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Klarinet Archive - Posting 000361.txt from 1996/01

From: "Lorne G. Buick" <mcheramy@-----.CA>
Subj: Re: cork grease (pedantic note on language)
Date: Fri, 19 Jan 1996 19:56:18 -0500

>One of the recent posts on this subject stated that cork grease had been
>used in lieu of lip balm because somebody had forgotten their Chapstick
>while away from home. In light of Lisa's enviro-San Franciscan
>lifestyle, the obvious question is begged: Can lip balm be used as cork
>grease?
>

To "beg the question" does not mean "to suggest a question" or beg for a
question to be asked: it means (according to the OED) "assume truth of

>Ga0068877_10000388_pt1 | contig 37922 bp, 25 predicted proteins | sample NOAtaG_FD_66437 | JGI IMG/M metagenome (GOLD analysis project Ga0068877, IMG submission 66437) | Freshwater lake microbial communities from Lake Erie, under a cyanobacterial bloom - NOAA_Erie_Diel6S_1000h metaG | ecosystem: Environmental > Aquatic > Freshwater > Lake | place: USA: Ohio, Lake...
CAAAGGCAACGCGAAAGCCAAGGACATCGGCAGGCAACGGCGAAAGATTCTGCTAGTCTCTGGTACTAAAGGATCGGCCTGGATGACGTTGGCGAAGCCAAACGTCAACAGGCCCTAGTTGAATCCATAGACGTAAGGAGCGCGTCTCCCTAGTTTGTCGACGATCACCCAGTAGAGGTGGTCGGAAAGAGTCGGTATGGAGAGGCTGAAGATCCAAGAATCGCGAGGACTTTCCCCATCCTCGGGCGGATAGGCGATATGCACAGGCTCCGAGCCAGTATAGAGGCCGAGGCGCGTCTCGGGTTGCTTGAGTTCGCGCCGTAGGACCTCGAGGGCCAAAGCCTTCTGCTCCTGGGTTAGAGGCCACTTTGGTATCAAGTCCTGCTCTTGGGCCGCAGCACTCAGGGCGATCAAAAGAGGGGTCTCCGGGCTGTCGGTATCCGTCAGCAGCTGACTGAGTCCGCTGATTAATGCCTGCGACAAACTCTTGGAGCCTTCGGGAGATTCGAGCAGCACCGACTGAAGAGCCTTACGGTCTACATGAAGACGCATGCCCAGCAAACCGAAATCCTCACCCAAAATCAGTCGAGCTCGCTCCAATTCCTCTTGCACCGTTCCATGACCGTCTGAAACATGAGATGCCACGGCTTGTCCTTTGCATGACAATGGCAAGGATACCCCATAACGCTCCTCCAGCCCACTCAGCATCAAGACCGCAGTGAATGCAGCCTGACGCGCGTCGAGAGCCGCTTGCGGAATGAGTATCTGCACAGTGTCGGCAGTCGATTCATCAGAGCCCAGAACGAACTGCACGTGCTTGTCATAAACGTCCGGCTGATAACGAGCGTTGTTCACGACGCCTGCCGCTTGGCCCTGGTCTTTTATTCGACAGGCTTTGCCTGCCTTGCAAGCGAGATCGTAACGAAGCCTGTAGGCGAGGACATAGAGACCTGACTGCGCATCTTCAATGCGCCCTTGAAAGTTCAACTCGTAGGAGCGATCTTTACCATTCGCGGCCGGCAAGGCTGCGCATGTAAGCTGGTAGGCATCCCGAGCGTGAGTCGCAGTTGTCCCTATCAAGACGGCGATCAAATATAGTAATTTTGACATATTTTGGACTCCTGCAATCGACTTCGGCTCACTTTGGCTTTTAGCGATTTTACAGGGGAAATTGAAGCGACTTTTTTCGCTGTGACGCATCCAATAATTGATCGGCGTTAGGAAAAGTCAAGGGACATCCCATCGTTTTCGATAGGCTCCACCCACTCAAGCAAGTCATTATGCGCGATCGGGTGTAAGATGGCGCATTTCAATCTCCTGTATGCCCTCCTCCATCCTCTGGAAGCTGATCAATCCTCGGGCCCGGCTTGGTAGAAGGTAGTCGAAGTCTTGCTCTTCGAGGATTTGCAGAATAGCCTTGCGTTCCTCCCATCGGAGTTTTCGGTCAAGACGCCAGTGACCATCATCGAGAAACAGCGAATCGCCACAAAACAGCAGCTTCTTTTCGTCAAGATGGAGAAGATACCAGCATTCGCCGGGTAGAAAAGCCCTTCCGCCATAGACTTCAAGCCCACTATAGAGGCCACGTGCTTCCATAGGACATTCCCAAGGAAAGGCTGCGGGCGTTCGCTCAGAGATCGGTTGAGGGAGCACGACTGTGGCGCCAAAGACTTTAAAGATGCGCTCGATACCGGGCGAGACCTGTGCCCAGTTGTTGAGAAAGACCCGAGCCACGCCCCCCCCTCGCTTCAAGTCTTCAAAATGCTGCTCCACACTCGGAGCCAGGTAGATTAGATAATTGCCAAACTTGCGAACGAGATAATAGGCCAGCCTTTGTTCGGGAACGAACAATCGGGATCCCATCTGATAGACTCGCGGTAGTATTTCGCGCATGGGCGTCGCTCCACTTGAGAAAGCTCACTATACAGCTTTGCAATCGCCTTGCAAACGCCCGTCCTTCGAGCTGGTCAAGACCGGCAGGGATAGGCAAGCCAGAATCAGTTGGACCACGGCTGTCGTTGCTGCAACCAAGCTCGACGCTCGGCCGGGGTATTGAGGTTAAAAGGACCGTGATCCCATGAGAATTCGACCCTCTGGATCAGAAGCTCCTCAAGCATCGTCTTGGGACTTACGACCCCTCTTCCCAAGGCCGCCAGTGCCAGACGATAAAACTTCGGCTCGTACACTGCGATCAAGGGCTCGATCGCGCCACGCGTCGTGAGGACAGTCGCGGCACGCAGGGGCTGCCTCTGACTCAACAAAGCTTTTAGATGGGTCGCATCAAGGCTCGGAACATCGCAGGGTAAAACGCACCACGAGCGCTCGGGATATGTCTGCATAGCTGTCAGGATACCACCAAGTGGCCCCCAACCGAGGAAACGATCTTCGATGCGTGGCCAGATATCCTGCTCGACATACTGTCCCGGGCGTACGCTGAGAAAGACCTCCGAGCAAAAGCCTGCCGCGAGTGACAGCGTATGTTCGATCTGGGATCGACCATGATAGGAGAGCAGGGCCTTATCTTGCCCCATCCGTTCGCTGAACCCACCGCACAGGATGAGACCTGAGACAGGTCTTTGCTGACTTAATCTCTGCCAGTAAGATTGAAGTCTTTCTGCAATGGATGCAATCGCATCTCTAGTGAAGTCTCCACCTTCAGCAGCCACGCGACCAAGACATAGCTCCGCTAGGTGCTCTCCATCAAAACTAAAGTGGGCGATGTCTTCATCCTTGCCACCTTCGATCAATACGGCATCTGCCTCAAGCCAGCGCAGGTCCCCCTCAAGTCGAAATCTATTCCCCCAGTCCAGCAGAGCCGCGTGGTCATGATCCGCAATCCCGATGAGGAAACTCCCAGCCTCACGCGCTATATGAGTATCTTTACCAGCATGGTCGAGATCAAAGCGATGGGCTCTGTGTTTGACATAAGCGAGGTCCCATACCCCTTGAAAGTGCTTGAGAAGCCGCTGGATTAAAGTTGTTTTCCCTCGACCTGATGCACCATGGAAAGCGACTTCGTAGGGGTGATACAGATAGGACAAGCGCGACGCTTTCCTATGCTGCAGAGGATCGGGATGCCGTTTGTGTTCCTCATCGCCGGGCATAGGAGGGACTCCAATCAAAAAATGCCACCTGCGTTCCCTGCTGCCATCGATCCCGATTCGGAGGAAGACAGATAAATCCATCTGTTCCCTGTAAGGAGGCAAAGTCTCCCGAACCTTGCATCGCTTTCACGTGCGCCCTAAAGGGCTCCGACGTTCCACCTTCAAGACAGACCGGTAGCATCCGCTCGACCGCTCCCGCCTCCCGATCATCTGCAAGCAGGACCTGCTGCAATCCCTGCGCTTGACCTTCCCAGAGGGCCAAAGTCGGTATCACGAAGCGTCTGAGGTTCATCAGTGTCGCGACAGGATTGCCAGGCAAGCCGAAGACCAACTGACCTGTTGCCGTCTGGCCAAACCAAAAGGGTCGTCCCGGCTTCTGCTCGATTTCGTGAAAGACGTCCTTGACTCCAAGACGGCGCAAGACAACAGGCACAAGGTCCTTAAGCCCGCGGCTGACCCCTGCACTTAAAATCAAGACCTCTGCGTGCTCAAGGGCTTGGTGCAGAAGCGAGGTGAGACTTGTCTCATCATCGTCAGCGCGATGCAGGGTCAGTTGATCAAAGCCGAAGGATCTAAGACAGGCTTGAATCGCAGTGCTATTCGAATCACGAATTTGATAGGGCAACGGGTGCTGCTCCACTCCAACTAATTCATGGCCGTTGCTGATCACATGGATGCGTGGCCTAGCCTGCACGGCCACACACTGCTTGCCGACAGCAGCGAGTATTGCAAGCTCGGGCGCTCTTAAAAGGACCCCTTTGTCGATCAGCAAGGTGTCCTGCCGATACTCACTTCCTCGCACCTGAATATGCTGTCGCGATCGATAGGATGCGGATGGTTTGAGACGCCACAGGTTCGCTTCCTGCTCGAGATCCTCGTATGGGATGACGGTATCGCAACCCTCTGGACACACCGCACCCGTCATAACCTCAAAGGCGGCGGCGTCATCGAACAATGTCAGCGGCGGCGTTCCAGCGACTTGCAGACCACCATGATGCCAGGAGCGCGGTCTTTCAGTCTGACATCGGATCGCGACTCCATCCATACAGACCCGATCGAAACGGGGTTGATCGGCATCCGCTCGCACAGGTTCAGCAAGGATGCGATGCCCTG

thing to be proved or thing equivalent to it, evade difficulty". This is
one of my pet linguistic peeves and unfortunately I can never think of a
good example to demonstrate it, but when you ask a question and the reply
begins "Well, obviously..." that's usually a clue that someone's about to
beg the question. ;-)

I realize that the English language is constantly evolving, and when
"everybody" uses a word or phrase a certain way, then that becomes its
accepted meaning. I'm just a reactionary in this regard. My dream in life
is to win the lottery and become a free-lance proofreader, travelling the
continent correcting spelling with a chain-saw...

pedantically yours, LGB

   
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